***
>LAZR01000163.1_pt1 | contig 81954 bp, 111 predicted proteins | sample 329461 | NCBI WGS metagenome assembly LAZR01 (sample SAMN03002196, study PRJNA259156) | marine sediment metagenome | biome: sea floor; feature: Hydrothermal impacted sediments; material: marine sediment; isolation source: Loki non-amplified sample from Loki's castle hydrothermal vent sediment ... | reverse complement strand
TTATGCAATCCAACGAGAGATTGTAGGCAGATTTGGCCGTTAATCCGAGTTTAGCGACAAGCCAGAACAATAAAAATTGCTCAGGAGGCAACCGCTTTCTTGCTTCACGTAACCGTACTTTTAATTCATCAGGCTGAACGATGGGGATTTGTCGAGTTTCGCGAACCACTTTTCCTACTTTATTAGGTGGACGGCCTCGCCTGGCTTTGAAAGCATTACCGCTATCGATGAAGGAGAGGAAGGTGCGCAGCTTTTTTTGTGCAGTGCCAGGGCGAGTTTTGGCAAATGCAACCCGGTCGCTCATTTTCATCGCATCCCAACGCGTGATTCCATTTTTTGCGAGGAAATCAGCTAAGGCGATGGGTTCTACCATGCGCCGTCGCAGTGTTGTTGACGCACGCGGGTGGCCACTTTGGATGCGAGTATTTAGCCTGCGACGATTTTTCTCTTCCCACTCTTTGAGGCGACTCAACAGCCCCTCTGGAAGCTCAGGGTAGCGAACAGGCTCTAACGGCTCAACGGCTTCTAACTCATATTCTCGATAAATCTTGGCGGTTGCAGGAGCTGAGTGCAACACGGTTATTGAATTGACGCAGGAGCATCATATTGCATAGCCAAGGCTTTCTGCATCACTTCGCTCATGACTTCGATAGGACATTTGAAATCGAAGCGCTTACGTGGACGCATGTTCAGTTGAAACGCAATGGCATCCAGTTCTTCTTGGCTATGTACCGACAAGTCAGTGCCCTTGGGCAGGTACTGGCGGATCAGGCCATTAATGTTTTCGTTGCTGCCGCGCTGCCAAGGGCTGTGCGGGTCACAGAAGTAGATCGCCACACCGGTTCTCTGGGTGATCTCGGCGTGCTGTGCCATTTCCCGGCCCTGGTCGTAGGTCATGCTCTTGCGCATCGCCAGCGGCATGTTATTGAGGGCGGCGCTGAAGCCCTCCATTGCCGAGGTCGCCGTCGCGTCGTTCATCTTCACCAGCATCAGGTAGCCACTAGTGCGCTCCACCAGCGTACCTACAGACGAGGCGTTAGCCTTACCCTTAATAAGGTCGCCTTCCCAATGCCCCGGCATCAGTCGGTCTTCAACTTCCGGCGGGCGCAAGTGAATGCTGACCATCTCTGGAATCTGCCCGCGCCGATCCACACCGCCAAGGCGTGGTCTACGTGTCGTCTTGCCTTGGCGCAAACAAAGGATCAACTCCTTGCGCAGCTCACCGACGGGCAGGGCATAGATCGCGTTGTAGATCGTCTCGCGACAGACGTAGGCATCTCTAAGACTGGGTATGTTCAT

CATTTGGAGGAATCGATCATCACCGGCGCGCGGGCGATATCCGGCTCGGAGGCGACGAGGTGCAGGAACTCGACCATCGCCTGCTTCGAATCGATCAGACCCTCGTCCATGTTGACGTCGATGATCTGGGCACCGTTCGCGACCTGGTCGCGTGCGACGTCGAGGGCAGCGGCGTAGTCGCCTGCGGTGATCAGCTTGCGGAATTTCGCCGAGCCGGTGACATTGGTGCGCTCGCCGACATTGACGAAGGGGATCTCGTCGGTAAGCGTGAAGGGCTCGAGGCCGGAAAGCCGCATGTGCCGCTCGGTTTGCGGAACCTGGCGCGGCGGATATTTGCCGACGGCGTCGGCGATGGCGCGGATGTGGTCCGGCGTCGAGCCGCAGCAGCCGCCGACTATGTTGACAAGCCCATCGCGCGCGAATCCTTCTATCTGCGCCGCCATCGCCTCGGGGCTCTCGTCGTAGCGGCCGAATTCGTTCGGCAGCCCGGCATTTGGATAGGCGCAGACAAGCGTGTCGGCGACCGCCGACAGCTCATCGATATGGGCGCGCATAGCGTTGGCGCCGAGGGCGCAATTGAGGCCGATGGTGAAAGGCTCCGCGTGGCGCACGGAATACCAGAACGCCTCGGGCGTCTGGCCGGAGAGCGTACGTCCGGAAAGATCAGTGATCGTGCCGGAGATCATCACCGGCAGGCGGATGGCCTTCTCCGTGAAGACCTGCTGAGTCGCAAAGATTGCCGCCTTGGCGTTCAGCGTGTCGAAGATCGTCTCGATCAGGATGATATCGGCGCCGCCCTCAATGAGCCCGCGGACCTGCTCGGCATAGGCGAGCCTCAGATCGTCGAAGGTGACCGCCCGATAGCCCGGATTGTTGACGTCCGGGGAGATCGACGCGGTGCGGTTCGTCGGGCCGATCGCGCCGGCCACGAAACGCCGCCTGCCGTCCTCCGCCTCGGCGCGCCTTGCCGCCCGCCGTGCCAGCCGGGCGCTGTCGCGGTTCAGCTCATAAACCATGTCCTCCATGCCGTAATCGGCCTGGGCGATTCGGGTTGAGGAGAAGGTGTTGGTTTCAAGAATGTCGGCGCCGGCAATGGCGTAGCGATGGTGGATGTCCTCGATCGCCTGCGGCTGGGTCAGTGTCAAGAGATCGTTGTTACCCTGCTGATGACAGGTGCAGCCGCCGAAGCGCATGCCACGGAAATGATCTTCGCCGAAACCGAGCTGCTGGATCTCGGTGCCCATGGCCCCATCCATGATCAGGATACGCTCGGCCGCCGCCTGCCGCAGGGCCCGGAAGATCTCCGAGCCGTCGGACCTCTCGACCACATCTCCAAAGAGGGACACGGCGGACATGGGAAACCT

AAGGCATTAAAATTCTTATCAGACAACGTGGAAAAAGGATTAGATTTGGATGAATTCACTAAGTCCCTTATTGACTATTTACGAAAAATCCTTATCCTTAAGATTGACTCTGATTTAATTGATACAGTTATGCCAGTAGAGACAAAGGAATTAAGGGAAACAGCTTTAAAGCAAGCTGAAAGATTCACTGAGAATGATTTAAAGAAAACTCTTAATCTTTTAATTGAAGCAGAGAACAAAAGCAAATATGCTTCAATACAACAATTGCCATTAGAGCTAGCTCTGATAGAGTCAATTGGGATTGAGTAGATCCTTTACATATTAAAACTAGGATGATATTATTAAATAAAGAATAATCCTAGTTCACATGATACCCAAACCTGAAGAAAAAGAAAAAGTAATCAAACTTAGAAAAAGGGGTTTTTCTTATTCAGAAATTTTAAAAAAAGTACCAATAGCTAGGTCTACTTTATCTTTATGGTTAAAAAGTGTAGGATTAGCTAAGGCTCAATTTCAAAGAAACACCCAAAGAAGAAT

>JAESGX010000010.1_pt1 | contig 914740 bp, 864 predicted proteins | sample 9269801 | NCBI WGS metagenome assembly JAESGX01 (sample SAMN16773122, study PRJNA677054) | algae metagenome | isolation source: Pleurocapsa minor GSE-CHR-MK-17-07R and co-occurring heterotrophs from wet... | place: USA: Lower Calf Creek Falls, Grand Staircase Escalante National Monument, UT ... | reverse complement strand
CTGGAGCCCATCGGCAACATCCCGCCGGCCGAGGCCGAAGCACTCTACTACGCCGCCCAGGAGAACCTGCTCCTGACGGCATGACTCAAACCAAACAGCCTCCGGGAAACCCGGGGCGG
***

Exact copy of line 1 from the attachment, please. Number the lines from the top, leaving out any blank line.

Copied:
>LAZR01000163.1_pt1 | contig 81954 bp, 111 predicted proteins | sample 329461 | NCBI WGS metagenome assembly LAZR01 (sample SAMN03002196, study PRJNA259156) | marine sediment metagenome | biome: sea floor; feature: Hydrothermal impacted sediments; material: marine sediment; isolation source: Loki non-amplified sample from Loki's castle hydrothermal vent sediment ... | reverse complement strand